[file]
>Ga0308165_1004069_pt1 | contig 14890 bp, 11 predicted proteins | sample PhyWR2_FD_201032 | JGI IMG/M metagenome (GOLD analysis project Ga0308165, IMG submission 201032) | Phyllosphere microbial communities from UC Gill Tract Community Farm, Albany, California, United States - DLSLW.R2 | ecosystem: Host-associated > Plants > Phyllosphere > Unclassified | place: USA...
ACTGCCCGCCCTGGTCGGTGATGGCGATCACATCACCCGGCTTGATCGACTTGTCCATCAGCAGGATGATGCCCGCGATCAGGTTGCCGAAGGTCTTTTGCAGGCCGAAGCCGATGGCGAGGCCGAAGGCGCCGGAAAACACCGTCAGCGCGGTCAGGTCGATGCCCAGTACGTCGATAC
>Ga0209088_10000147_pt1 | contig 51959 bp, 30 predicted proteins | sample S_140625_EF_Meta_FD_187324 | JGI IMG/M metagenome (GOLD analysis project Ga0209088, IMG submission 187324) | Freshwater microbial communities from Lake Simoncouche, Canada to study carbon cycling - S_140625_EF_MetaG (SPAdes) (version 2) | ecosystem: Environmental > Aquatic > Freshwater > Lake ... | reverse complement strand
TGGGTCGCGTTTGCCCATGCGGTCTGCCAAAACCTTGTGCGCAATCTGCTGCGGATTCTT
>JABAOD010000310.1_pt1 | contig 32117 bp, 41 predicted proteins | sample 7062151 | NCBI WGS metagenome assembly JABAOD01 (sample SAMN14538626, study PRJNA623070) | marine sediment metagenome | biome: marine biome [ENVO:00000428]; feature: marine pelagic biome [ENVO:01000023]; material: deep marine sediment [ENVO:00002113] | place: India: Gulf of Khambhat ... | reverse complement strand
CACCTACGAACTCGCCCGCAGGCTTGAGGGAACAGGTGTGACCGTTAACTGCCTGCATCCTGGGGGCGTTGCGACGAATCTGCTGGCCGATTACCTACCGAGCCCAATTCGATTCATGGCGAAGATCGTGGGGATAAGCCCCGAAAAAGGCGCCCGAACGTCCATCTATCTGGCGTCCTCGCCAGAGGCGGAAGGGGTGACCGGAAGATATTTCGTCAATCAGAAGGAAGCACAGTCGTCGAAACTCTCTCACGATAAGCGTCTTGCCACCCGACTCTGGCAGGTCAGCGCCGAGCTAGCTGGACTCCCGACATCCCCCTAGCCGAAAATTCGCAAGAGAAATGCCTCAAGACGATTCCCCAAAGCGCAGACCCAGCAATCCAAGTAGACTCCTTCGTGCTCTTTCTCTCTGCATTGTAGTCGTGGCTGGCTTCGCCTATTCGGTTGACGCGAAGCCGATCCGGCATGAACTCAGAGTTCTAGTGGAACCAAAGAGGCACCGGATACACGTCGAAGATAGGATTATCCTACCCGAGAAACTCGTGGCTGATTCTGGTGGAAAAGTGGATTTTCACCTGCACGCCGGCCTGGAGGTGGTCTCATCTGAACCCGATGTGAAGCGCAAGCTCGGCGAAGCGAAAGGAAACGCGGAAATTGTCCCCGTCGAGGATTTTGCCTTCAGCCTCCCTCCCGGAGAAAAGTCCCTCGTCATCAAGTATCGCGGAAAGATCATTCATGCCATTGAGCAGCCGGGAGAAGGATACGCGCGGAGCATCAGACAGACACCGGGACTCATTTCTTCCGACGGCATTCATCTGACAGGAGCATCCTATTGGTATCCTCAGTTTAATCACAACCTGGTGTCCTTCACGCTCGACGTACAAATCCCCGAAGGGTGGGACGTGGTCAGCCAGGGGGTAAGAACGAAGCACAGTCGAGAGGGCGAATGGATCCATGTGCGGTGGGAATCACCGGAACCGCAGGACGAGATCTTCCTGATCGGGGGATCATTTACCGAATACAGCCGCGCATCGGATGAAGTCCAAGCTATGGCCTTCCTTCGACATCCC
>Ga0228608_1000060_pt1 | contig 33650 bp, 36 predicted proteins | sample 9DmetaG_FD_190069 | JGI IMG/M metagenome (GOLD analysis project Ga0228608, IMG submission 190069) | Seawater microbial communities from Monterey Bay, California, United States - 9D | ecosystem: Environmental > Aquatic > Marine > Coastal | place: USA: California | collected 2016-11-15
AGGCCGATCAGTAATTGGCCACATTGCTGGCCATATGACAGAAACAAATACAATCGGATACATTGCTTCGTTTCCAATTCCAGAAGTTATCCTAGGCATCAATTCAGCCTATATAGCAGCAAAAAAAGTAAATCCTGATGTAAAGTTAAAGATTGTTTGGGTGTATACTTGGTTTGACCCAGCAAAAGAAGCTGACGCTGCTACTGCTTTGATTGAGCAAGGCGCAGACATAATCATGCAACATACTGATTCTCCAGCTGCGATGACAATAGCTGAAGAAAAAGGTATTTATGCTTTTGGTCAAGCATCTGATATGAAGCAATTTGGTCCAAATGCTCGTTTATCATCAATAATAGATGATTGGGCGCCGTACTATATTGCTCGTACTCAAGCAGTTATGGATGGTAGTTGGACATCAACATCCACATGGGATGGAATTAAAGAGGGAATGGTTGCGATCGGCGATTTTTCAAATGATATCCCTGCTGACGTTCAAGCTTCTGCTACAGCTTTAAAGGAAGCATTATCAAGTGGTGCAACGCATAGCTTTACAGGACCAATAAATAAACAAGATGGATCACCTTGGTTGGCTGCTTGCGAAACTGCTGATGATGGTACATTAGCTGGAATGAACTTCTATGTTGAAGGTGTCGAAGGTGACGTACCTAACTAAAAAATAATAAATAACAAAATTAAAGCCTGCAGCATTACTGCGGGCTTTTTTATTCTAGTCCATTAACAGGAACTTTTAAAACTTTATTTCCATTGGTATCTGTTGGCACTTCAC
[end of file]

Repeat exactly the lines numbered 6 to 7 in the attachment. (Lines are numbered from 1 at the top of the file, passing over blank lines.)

CACCTACGAACTCGCCCGCAGGCTTGAGGGAACAGGTGTGACCGTTAACTGCCTGCATCCTGGGGGCGTTGCGACGAATCTGCTGGCCGATTACCTACCGAGCCCAATTCGATTCATGGCGAAGATCGTGGGGATAAGCCCCGAAAAAGGCGCCCGAACGTCCATCTATCTGGCGTCCTCGCCAGAGGCGGAAGGGGTGACCGGAAGATATTTCGTCAATCAGAAGGAAGCACAGTCGTCGAAACTCTCTCACGATAAGCGTCTTGCCACCCGACTCTGGCAGGTCAGCGCCGAGCTAGCTGGACTCCCGACATCCCCCTAGCCGAAAATTCGCAAGAGAAATGCCTCAAGACGATTCCCCAAAGCGCAGACCCAGCAATCCAAGTAGACTCCTTCGTGCTCTTTCTCTCTGCATTGTAGTCGTGGCTGGCTTCGCCTATTCGGTTGACGCGAAGCCGATCCGGCATGAACTCAGAGTTCTAGTGGAACCAAAGAGGCACCGGATACACGTCGAAGATAGGATTATCCTACCCGAGAAACTCGTGGCTGATTCTGGTGGAAAAGTGGATTTTCACCTGCACGCCGGCCTGGAGGTGGTCTCATCTGAACCCGATGTGAAGCGCAAGCTCGGCGAAGCGAAAGGAAACGCGGAAATTGTCCCCGTCGAGGATTTTGCCTTCAGCCTCCCTCCCGGAGAAAAGTCCCTCGTCATCAAGTATCGCGGAAAGATCATTCATGCCATTGAGCAGCCGGGAGAAGGATACGCGCGGAGCATCAGACAGACACCGGGACTCATTTCTTCCGACGGCATTCATCTGACAGGAGCATCCTATTGGTATCCTCAGTTTAATCACAACCTGGTGTCCTTCACGCTCGACGTACAAATCCCCGAAGGGTGGGACGTGGTCAGCCAGGGGGTAAGAACGAAGCACAGTCGAGAGGGCGAATGGATCCATGTGCGGTGGGAATCACCGGAACCGCAGGACGAGATCTTCCTGATCGGGGGATCATTTACCGAATACAGCCGCGCATCGGATGAAGTCCAAGCTATGGCCTTCCTTCGACATCCC
>Ga0228608_1000060_pt1 | contig 33650 bp, 36 predicted proteins | sample 9DmetaG_FD_190069 | JGI IMG/M metagenome (GOLD analysis project Ga0228608, IMG submission 190069) | Seawater microbial communities from Monterey Bay, California, United States - 9D | ecosystem: Environmental > Aquatic > Marine > Coastal | place: USA: California | collected 2016-11-15